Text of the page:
Yeah, running at higher PH levels isnt the automatic death sentence some people would have you believe. I figure the roots in my system have spent more time above 6 than below since early in the grow - when the tank first got infected. The main issue I have seen is burning from over feeding, but there have also been some signs of Mg def - but not real bad. Purple stems mostly.
I can drain the accumulator tank bck into the rez manually, and have done it quite often. I have a T and a valve in the system between the pressure pump and the accumulator tank that I can use to drain the accumulator back into the rez. I have been doing that when ever I change the EC - especially lowering it - or when the PH has gotten way out of hand, etc. I also did it when adding chlorine or copper - to get the treated water into the entire system at the same strength.
The only down side to doing that is that my solenoid type pressure pump is noisy. Plus, when I drain the accumulator tank all the way down, it takes long enough to re-fill it that the pump gets kind of warm. Its still within spec as far as max temp, but it gets hot enough to make me want to be careful. So, when I do a 100% drain, I do the re-fill in two stages allowing the pump to cool in between. This is the main reason I want to change over to the diaphragm type pump when I can afford it.
In order to automate this you would need to start the drain cycle right before the pump turned on and run it long enough to drain a significant amount of the tank, but not long enough to drain it completely. I think that would require a second pressure sensor. I dont know how you would adjust a timer on the fly to run at the proper time. Well, I guess you could just run it long enough to do a partial drain.
Other wise, if the drain cycle happens when the pump is running, you would just be re-circulating water that was fresh from the rez rather than water from the tank. The accumulator tanks only have a single in/out tap, so you can only fill it OR drain it - not both at the same time.
Im thinking this issue can be handled three different ways.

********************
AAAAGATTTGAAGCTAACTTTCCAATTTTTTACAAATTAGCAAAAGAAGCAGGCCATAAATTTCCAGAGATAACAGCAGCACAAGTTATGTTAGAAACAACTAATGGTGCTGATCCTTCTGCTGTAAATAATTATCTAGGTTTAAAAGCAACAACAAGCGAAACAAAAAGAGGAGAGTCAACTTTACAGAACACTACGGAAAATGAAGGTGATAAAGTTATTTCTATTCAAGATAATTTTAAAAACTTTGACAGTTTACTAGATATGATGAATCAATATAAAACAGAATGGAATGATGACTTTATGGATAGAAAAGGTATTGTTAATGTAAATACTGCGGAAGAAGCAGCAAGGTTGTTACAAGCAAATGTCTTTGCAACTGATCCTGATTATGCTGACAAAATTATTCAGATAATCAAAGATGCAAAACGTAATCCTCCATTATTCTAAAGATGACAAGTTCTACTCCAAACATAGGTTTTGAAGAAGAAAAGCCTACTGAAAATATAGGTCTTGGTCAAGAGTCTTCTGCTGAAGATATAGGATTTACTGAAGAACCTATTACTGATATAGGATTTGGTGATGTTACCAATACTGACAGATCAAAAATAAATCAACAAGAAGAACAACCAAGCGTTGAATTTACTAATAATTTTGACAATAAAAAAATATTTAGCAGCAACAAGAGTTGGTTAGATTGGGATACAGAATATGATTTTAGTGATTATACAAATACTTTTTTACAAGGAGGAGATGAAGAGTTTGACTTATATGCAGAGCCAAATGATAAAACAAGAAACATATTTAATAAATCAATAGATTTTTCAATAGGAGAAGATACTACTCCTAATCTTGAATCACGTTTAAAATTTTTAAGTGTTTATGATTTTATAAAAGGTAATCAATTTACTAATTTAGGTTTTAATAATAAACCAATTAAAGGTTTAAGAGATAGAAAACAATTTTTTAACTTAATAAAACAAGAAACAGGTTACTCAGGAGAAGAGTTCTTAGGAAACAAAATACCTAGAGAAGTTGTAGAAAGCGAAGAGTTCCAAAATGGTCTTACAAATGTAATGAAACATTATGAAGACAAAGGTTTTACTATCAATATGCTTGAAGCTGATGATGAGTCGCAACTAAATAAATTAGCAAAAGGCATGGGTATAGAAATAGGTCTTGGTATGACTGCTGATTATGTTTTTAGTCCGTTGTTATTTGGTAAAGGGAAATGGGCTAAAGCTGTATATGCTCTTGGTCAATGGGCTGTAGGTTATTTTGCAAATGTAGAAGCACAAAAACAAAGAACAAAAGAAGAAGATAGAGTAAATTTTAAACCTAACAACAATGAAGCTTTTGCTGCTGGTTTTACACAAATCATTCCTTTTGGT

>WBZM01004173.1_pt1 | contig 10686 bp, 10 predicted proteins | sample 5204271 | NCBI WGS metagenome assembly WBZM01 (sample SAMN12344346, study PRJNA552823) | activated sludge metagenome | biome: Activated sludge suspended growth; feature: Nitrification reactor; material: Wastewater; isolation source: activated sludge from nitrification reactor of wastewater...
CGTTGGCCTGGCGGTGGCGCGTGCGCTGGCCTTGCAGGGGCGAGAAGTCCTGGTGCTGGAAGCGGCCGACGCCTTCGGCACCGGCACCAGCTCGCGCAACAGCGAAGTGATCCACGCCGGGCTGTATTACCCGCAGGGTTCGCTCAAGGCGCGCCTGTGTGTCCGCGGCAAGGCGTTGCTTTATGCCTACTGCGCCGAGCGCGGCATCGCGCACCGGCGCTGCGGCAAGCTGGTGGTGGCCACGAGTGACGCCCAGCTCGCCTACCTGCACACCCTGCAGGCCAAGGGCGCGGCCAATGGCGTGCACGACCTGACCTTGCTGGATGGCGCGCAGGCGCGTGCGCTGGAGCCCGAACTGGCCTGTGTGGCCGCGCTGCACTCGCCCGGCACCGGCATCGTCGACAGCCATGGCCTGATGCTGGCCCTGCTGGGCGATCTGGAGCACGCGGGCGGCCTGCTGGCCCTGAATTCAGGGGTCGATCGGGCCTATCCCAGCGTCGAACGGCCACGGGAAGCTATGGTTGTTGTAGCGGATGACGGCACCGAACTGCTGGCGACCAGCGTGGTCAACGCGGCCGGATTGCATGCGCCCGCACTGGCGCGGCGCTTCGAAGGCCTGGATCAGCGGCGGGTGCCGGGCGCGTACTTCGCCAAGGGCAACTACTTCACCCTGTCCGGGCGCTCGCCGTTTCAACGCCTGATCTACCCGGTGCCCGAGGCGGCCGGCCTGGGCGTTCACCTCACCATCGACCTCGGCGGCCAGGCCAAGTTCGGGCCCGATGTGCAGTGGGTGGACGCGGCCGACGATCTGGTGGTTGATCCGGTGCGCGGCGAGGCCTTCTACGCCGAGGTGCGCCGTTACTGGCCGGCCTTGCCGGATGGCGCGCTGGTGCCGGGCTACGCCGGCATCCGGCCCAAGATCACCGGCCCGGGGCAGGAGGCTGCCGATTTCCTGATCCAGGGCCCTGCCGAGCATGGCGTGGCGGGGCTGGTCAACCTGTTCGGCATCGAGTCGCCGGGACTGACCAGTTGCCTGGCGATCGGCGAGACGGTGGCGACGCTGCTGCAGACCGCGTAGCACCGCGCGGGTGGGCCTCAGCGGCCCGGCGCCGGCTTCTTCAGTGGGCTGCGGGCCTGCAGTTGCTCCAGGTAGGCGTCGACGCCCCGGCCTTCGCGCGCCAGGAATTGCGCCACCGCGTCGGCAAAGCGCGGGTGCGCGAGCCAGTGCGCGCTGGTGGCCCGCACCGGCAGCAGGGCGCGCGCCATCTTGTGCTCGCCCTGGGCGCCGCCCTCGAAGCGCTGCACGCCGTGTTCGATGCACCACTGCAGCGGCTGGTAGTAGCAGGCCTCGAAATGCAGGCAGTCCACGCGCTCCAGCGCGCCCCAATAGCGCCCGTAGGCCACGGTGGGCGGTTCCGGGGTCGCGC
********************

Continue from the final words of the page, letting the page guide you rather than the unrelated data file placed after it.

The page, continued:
it could be automated with another pressure sensor/arduino setup, but thats down the road. Its not going to be a simple programming thing either. There are different degrees of hysteresis in different parts of the system to deal with. The rez will react pretty fast, but the accumulator tank will be a good bit slower, and the nozzles slower yet.
In the mean time, I can just keep doing it manually as needed. Rather than dumping large portions of the tank back into the rez, I think I can come up with a schedule to raise the PH in the rez so that the PH at the nozzles climbs at a reasonable rate, but I will have to play with that some more.
As a data point - I raised the PH in the rez last night at around 9PM. Its now 8AM and the tank PH is flickering between 5.6 and 5.7, so its gone up just a bit in the last 12 hours. The PH at the nozzles is still a solid 5.6. The pressure pump ran one time between when I did the change and now - about 3 am. It ran again just after I took samples this morning.
Thats another detail to track. If I take samples right after the pump has run, there will be fresh water from the rez in the lines and in the tank that will read the same as the rez until it has time to equalize with the water thats already in there.
Thats good news! Did you use any chlorine or anything to kill the crap or just flush? I have no clue if your gunk is the same as mine, so you may not need to kill anything.
That gets pretty exciting doesnt it I launched a nozzle across the room one time and had a heck of a time finding it!.
Is that 2.2 gallons the nominal volume or the actual amount it can hold? Atomizer said that most tanks only hold about 3/4 of the nominal volume. My tank is listed at a 5 gallon, but the spec sheet show an "acceptance volume" of 3.8 gallons. By my calcs its actually closer to 3.7 gallons of real usable volume.
If that 2.2 is nominal volume, then your tank probably actually holds closer to 2.2 x 0.75 = 1.65 gallons. If you are running 80 psi to 120 psi, then that works out to about .49 gallons per re-fill. Thats almost exactly what mine is at the moment. The big difference is yours will cycle much more often than mine does. Your PH changes should propagate through your system much faster than mine.
I added a section to the spread sheet that does the tank math. Insert your actual tank volume, cut in and cut off pressure settings. It will calculate the volume of air in the tank and how much volume you actually get out between those two pressures.
change .PDF to .xlsx
flowrate.pdf (14.2 KB)